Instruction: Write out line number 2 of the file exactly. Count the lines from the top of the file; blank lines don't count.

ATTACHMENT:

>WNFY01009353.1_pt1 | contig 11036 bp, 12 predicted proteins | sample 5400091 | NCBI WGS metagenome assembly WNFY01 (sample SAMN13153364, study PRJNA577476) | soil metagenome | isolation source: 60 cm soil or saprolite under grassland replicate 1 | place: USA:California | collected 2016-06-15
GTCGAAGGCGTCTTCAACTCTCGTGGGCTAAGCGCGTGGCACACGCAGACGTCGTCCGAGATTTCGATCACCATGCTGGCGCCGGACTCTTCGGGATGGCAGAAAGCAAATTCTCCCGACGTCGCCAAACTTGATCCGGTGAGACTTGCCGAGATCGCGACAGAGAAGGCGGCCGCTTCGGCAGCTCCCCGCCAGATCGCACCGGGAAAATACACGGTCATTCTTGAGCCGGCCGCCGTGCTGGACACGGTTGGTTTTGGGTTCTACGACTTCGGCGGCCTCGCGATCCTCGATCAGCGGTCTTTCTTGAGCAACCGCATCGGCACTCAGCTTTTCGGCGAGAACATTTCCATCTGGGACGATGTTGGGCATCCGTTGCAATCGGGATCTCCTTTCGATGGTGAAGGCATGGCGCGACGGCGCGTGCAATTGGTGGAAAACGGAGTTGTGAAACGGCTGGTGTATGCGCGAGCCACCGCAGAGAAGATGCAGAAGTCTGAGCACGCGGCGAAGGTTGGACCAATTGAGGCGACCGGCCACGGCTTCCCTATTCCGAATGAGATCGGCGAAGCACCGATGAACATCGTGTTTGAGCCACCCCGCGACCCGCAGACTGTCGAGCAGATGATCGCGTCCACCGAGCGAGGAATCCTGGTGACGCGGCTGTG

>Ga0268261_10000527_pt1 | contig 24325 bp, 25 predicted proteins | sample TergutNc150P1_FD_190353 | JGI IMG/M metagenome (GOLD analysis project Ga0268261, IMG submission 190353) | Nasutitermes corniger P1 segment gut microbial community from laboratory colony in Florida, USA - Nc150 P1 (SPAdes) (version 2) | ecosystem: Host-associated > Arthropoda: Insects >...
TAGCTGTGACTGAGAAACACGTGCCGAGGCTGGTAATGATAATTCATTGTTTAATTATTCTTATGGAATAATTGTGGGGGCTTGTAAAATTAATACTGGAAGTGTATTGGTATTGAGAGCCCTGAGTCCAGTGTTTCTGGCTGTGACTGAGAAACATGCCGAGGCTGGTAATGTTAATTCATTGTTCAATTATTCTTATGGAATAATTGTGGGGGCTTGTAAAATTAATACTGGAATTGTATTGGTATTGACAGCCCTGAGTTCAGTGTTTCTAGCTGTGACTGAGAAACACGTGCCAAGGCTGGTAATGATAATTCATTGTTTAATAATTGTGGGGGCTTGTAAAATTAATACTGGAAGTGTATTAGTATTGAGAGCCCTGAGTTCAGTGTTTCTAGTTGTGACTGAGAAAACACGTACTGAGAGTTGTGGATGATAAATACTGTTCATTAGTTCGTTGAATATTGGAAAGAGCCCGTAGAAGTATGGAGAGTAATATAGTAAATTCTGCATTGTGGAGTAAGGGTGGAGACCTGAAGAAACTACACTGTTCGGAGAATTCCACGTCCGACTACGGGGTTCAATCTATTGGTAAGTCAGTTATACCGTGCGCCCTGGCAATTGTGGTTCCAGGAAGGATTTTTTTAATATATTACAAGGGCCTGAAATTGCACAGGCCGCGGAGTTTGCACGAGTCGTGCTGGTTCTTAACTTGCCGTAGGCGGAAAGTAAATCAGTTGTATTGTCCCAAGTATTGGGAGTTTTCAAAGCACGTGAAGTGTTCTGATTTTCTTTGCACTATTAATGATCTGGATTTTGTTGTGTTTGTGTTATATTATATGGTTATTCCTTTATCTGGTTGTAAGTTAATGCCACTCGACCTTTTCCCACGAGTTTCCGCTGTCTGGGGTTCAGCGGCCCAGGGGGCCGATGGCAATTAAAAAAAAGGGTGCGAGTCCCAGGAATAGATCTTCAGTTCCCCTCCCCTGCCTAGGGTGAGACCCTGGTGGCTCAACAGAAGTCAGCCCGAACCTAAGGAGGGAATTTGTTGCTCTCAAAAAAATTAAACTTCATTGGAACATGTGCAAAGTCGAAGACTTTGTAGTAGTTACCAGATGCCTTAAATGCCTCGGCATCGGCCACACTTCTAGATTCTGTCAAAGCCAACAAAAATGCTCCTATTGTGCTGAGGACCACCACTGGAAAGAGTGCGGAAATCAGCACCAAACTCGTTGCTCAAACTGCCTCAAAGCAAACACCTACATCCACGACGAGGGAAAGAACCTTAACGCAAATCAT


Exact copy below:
GTCGAAGGCGTCTTCAACTCTCGTGGGCTAAGCGCGTGGCACACGCAGACGTCGTCCGAGATTTCGATCACCATGCTGGCGCCGGACTCTTCGGGATGGCAGAAAGCAAATTCTCCCGACGTCGCCAAACTTGATCCGGTGAGACTTGCCGAGATCGCGACAGAGAAGGCGGCCGCTTCGGCAGCTCCCCGCCAGATCGCACCGGGAAAATACACGGTCATTCTTGAGCCGGCCGCCGTGCTGGACACGGTTGGTTTTGGGTTCTACGACTTCGGCGGCCTCGCGATCCTCGATCAGCGGTCTTTCTTGAGCAACCGCATCGGCACTCAGCTTTTCGGCGAGAACATTTCCATCTGGGACGATGTTGGGCATCCGTTGCAATCGGGATCTCCTTTCGATGGTGAAGGCATGGCGCGACGGCGCGTGCAATTGGTGGAAAACGGAGTTGTGAAACGGCTGGTGTATGCGCGAGCCACCGCAGAGAAGATGCAGAAGTCTGAGCACGCGGCGAAGGTTGGACCAATTGAGGCGACCGGCCACGGCTTCCCTATTCCGAATGAGATCGGCGAAGCACCGATGAACATCGTGTTTGAGCCACCCCGCGACCCGCAGACTGTCGAGCAGATGATCGCGTCCACCGAGCGAGGAATCCTGGTGACGCGGCTGTG